Overhaul to the Divorce Act

Radical overhaul to law would make false abuse charges a criminal offence

Chris Cobb

The Ottawa Citizen

Proposed major changes to the Divorce Act would give more rights to fathers and make false accusations of abuse in custody battles a criminal offence, the Citizen has learned.

The proposed recommendations of the Senate-Commons Committee on Child Custody and Access are the first concrete sign that the all-party group is primed to push for significant changes to the 30-year-old act.

The premise of the draft report is that all decisions regarding children of divorce should be based on the concept that ordinarily it is in the best interests of children to have both parents actively involved in their lives The committee wants the words "custody" and "joint custody" scrapped and primary consideration given to the continuity of child-care arrangements that existed before parents separated. In other words, both parents should be as involved with their children as deeply as they were before they separated.

Children seven years old and under, says the report, should live with the parent who has been their primary caregiver but as children get older they should be allowed a greater say.

The report adds that children should not live with a parent who has abused a child or partner and, before being involved in a child's life, an abusive parent must convince a court that he or she no longer poses a threat.

The draft report, entitled "For the Sake of the Children," will be tabled at a private meeting of the committee next week. Among the proposals are:

- The elimination of the terms "custody and access" from the act, to be replaced by the concept of "parental responsibilities."

- Obligatory attendance at a program where separated parents would study the effects of divorce on children. Certificate of attendance would be required before parents could proceed with divorce application.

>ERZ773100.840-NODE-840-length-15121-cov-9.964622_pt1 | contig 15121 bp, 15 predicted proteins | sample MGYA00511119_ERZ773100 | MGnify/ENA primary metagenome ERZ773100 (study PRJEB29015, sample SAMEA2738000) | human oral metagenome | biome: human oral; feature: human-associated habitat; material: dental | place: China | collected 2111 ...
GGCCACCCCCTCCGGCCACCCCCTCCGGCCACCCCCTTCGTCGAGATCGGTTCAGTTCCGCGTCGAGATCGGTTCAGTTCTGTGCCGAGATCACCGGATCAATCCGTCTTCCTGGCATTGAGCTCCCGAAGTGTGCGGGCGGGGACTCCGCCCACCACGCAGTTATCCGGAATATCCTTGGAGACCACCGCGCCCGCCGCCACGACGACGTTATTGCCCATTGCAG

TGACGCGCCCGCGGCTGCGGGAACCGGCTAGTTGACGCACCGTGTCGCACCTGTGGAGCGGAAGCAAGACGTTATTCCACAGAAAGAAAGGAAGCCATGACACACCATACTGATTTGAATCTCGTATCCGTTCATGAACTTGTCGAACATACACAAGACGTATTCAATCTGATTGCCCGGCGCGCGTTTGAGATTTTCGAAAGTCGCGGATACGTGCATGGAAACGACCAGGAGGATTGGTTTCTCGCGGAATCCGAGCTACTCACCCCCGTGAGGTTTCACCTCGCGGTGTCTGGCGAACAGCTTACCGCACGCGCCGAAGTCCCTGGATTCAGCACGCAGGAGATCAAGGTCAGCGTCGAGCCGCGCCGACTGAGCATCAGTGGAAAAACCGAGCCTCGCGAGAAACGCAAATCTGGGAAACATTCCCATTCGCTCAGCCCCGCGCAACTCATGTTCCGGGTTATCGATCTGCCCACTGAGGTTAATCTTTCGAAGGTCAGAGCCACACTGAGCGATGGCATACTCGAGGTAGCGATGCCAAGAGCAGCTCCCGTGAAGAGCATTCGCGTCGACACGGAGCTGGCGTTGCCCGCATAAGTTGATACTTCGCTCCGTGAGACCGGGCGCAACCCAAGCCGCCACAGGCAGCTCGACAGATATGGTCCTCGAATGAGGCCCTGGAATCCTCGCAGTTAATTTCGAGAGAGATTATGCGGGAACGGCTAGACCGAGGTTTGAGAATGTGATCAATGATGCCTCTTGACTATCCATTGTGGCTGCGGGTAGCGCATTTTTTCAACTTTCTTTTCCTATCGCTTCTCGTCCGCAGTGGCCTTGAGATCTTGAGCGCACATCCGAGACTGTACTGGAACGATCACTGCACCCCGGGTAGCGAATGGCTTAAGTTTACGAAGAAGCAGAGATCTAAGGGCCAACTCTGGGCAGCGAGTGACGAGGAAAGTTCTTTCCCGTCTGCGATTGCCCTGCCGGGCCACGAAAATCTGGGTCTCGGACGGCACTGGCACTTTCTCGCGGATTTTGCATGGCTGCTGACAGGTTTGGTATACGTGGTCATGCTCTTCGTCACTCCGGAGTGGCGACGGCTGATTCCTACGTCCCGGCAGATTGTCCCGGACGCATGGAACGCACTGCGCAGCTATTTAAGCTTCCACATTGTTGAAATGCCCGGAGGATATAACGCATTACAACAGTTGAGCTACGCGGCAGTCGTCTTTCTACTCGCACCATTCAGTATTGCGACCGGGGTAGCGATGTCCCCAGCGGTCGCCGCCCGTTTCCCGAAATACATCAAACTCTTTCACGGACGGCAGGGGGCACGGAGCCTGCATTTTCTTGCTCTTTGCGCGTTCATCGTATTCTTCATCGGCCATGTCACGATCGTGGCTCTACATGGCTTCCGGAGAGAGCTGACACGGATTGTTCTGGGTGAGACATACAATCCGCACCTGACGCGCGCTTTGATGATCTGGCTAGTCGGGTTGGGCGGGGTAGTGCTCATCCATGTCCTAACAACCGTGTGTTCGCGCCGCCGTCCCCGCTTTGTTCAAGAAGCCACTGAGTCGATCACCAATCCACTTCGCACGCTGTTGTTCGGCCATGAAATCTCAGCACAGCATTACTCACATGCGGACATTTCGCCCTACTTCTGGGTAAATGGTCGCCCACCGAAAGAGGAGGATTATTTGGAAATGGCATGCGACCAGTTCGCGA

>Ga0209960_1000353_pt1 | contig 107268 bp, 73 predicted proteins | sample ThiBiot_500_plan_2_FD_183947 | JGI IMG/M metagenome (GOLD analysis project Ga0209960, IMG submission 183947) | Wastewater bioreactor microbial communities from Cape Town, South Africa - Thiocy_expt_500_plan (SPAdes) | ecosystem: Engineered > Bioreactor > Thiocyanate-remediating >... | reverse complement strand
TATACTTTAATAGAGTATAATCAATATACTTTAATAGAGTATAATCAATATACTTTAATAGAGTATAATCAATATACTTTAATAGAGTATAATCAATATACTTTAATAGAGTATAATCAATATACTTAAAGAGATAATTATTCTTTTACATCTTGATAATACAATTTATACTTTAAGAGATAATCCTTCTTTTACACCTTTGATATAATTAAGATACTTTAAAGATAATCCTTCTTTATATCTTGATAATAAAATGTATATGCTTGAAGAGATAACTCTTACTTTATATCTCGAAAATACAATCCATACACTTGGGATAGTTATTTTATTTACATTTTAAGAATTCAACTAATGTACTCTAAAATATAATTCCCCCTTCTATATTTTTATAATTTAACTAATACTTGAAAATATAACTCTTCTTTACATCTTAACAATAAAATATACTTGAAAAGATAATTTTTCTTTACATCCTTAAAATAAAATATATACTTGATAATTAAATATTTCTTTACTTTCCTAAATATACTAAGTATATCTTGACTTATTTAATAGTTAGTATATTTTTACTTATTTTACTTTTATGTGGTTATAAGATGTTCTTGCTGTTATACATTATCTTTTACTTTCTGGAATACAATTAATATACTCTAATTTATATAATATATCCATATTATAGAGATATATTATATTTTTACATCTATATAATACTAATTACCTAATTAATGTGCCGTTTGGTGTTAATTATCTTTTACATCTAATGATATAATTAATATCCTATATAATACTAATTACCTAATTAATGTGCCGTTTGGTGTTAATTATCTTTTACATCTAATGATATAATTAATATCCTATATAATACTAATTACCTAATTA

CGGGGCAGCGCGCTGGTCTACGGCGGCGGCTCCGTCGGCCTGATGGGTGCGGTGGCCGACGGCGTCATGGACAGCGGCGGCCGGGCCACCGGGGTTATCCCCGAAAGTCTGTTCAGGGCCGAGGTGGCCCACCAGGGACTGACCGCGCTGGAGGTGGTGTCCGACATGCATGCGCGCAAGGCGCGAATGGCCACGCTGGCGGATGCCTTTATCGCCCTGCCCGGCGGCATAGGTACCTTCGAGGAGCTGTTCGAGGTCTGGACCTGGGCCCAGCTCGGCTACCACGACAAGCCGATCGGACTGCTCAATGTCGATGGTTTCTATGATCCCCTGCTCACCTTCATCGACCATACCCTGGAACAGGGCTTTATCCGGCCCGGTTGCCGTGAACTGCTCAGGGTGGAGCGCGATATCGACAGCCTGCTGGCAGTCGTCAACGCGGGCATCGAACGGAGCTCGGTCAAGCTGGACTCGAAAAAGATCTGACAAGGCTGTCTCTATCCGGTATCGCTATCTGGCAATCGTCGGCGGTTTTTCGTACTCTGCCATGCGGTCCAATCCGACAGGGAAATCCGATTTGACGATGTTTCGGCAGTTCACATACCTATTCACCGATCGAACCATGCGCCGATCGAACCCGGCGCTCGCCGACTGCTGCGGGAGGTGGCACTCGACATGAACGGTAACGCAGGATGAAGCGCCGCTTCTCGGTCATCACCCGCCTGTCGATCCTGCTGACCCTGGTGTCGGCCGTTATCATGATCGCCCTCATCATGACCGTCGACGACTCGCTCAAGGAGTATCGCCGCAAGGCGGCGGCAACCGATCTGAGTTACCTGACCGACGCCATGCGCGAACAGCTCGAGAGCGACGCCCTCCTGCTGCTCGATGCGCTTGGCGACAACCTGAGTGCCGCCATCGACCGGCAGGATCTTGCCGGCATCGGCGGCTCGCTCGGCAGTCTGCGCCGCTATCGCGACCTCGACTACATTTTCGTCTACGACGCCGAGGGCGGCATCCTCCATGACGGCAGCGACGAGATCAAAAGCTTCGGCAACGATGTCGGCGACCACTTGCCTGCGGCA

- Separating parents should be encouraged to develop a comprehensive parenting plan, with a mediator if necessary.

- Special opting-out provision for families where there is a proven record of abuse towards one parent or the other -- or towards the children.

Alternative forms of dispute resolution to be used only when the abused parent says the threats have passed and when the abused parent agrees to mediation.

- False accusations of physical abuse be made an offence under the Criminal Code.

- Unreasonable prevention of court-ordered access be made an offence under the Divorce Act.

- Grandparents and extended family members become a legal third category. They should not be required to apply for access to a child but be allowed access to grandchildren under the concept of "the best interests of the child."

- Regular training for federally appointed judges on issues related to the impact of divorce on children.

- End the link between support payments and access.

- Any parent wishing to move a distance that would affect any parenting arrangements must give between 60 and 90 days' notice to the other parent. Any dispute over relocation should go to mediation before being heard by a court and adjustments made in child support if visiting parent incurs expenses he or she can't afford.

- The federal government should work with the provinces and territories to co-ordinate federal and provincial jurisdiction regarding children of separation and divorce.

The joint committee, co-chaired by Liberal MP Roger Gallaway and Liberal Senator Landon Pearson, is due to deliver its final report to Parliament by Nov. 30. Its recommendations will then have to be approved by the House of Commons and Senate.

The all-party committee has been dubbed the "Politically Incorrect Committee" because of the number of pro-father submissions it has heard.

Committee members heard three months of emotional, often controversial, hearings across the country. After the hearings, co-chairman Mr. Gallaway said the Divorce Act desperately needs amending because it systematically treats non-custodial parents -- mostly fathers -- unfairly and puts the wants of separated and divorcing parents above the needs of their children.

Feminist groups accused the committee of pro-male bias, partly because of the large number of men's groups it has heard from and partly because Mr. Gallaway and others have criticized the current system -- especially the cases where unproven or false accusations of abuse have become the basis for a court deciding on custody and access.

The committee was formed following a deal last year between then-justice minister Allan Rock and Liberal Senator Anne Cools, who was blocking passage of the government's child-support bill. Mr. Rock agreed to the committee's study of access and custody in exchange for passing the bill. Ms. Cools is a committee member.

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